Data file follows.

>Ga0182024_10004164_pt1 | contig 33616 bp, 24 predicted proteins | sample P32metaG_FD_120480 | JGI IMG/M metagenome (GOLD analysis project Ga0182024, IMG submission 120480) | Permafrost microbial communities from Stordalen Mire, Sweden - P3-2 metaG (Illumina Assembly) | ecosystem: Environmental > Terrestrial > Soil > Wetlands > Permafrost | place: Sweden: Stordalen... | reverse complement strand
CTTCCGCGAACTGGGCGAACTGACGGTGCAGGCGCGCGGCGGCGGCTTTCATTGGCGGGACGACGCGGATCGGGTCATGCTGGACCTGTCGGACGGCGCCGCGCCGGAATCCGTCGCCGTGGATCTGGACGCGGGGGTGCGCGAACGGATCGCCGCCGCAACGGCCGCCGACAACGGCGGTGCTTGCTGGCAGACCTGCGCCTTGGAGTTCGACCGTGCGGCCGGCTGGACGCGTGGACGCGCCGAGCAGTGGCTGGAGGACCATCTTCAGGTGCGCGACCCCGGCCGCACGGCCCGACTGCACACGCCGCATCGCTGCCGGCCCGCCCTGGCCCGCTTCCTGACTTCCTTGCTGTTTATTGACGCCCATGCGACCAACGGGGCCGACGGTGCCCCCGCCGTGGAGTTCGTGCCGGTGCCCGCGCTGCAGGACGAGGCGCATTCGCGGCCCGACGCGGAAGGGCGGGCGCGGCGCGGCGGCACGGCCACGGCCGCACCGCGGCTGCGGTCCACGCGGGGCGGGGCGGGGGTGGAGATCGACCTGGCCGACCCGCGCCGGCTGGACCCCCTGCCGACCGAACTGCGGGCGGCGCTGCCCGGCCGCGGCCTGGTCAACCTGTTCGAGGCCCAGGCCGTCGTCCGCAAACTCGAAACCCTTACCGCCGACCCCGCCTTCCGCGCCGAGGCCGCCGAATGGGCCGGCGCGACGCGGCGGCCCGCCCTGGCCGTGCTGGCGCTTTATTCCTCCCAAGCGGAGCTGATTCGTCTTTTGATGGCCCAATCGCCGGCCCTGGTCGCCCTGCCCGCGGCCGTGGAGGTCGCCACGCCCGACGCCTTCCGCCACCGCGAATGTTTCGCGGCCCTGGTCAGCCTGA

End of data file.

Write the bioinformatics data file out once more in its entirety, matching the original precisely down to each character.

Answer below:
>Ga0182024_10004164_pt1 | contig 33616 bp, 24 predicted proteins | sample P32metaG_FD_120480 | JGI IMG/M metagenome (GOLD analysis project Ga0182024, IMG submission 120480) | Permafrost microbial communities from Stordalen Mire, Sweden - P3-2 metaG (Illumina Assembly) | ecosystem: Environmental > Terrestrial > Soil > Wetlands > Permafrost | place: Sweden: Stordalen... | reverse complement strand
CTTCCGCGAACTGGGCGAACTGACGGTGCAGGCGCGCGGCGGCGGCTTTCATTGGCGGGACGACGCGGATCGGGTCATGCTGGACCTGTCGGACGGCGCCGCGCCGGAATCCGTCGCCGTGGATCTGGACGCGGGGGTGCGCGAACGGATCGCCGCCGCAACGGCCGCCGACAACGGCGGTGCTTGCTGGCAGACCTGCGCCTTGGAGTTCGACCGTGCGGCCGGCTGGACGCGTGGACGCGCCGAGCAGTGGCTGGAGGACCATCTTCAGGTGCGCGACCCCGGCCGCACGGCCCGACTGCACACGCCGCATCGCTGCCGGCCCGCCCTGGCCCGCTTCCTGACTTCCTTGCTGTTTATTGACGCCCATGCGACCAACGGGGCCGACGGTGCCCCCGCCGTGGAGTTCGTGCCGGTGCCCGCGCTGCAGGACGAGGCGCATTCGCGGCCCGACGCGGAAGGGCGGGCGCGGCGCGGCGGCACGGCCACGGCCGCACCGCGGCTGCGGTCCACGCGGGGCGGGGCGGGGGTGGAGATCGACCTGGCCGACCCGCGCCGGCTGGACCCCCTGCCGACCGAACTGCGGGCGGCGCTGCCCGGCCGCGGCCTGGTCAACCTGTTCGAGGCCCAGGCCGTCGTCCGCAAACTCGAAACCCTTACCGCCGACCCCGCCTTCCGCGCCGAGGCCGCCGAATGGGCCGGCGCGACGCGGCGGCCCGCCCTGGCCGTGCTGGCGCTTTATTCCTCCCAAGCGGAGCTGATTCGTCTTTTGATGGCCCAATCGCCGGCCCTGGTCGCCCTGCCCGCGGCCGTGGAGGTCGCCACGCCCGACGCCTTCCGCCACCGCGAATGTTTCGCGGCCCTGGTCAGCCTGA